The White House reversed a decision to replace the Education Department’s acting inspector general on Friday, two days after the inspector general’s office said it received word that a new acting head watchdog had been appointed.
The White House’s choice for the post had raised concerns from Democratic lawmakers and the department’s own inspector general’s office.
In a phone call Wednesday, the White House and the Education Department had informed the department’s internal watchdog that Education Deputy General Counsel Philip H. Rosenfelt would be replacing the acting inspector general effective immediately, according to Catherine Grant, spokeswoman for the Education Department Office of the Inspector General.
After former Education Department Inspector General Kathy Tighe retired at the end of 2018, her deputy, Sandra Bruce, became the de facto acting head of the office, per the department’s normal line of succession for the post.
The Education Department inspector general is appointed by the White House with Senate confirmation. Under the Federal Vacancies Reform Act, the “first assistant” of the office serves as the acting inspector general unless the President appoints someone else, according to Grant.
Appointing one of the department’s top lawyers to be the person in charge of investigating the department for potential wrongdoing raised concerns within the watchdog’s office and on Capitol Hill.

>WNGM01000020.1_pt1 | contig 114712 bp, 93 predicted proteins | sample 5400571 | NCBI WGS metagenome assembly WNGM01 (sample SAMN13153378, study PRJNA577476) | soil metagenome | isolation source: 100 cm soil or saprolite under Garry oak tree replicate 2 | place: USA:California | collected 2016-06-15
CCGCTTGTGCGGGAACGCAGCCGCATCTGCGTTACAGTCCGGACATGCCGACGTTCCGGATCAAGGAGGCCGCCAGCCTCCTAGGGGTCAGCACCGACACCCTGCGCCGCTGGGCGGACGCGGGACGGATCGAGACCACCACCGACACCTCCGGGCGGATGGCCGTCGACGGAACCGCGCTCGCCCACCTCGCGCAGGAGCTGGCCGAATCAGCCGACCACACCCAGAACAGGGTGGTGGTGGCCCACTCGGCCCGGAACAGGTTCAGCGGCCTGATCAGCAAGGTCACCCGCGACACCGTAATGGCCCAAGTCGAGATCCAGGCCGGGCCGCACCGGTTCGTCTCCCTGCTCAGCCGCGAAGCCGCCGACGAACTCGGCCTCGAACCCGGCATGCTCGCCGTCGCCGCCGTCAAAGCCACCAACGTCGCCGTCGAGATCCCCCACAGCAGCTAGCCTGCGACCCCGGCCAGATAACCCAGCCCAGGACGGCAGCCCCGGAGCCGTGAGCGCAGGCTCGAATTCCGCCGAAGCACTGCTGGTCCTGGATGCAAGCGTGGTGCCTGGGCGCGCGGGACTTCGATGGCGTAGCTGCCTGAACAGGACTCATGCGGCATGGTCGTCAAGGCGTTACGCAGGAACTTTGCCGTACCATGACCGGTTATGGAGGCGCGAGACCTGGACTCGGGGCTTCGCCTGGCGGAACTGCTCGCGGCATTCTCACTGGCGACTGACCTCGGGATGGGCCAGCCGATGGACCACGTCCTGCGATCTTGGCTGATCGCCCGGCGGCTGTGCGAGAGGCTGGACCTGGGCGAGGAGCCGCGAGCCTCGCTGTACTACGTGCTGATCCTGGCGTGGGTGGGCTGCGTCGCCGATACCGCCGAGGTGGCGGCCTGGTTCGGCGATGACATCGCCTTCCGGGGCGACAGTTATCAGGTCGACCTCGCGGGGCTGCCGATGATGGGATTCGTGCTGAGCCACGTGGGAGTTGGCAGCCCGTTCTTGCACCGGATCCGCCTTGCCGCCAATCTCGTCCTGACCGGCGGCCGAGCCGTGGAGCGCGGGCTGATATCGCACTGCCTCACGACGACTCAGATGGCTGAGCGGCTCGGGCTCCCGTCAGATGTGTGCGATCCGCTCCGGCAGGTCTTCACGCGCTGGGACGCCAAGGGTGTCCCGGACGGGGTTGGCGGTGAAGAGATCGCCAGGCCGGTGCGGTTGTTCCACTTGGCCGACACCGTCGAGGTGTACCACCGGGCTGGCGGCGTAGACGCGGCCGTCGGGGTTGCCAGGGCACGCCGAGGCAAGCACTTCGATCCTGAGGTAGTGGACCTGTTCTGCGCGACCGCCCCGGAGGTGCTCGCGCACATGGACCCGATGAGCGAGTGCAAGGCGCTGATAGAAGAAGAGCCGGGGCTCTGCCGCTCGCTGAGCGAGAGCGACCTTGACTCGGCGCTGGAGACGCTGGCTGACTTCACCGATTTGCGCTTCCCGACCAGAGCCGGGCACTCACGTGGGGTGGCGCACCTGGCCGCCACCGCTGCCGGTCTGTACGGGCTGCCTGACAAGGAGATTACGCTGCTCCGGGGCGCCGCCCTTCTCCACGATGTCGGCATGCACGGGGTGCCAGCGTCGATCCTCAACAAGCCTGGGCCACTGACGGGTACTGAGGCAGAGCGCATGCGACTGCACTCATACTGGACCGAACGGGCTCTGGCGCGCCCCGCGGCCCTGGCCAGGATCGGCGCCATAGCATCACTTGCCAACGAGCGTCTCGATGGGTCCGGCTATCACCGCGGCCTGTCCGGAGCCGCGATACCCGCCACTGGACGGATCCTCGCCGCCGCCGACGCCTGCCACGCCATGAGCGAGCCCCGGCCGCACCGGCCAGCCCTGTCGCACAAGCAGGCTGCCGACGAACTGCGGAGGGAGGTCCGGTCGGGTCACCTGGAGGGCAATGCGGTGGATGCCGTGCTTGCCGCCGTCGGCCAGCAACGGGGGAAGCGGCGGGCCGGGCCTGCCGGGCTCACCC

Democratic Reps. Bobby Scott of Virginia and Rosa DeLauro of Connecticut and Democratic Sen. Patty Murray of Washington state questioned Rosenfelt’s “abrupt appointment” in a letter to Education Secretary Betsy DeVos sent Friday, saying the appointment “dramatically undermines” the independence of the office. The letter requested more information from the department about how the decision was made.
Grant said Rosenfelt’s appointment “presents OIG independence problems.”
Two days after the phone call informing the office of its new boss, Education Department spokeswoman Liz Hill said the White House changed its mind and decided not to appoint Rosenfelt as the acting inspector general.
“After the designation of the Acting IG was made, the matter came to the attention of new personnel in the White House,” Hill said in a statement. “After they reevaluated the situation, the decision was made, in an abundance of caution, to rescind the designation.”
In a sign of the confusion involved in the situation, Grant said the office has “not received anything from the White House nor anything more from the Department since the Wednesday phone call.”
A senior administration official tells CNN that Rosenfelt, who is a longtime career official, never reported for duty.
The White House had not responded to CNN’s request for comment at the time of publication.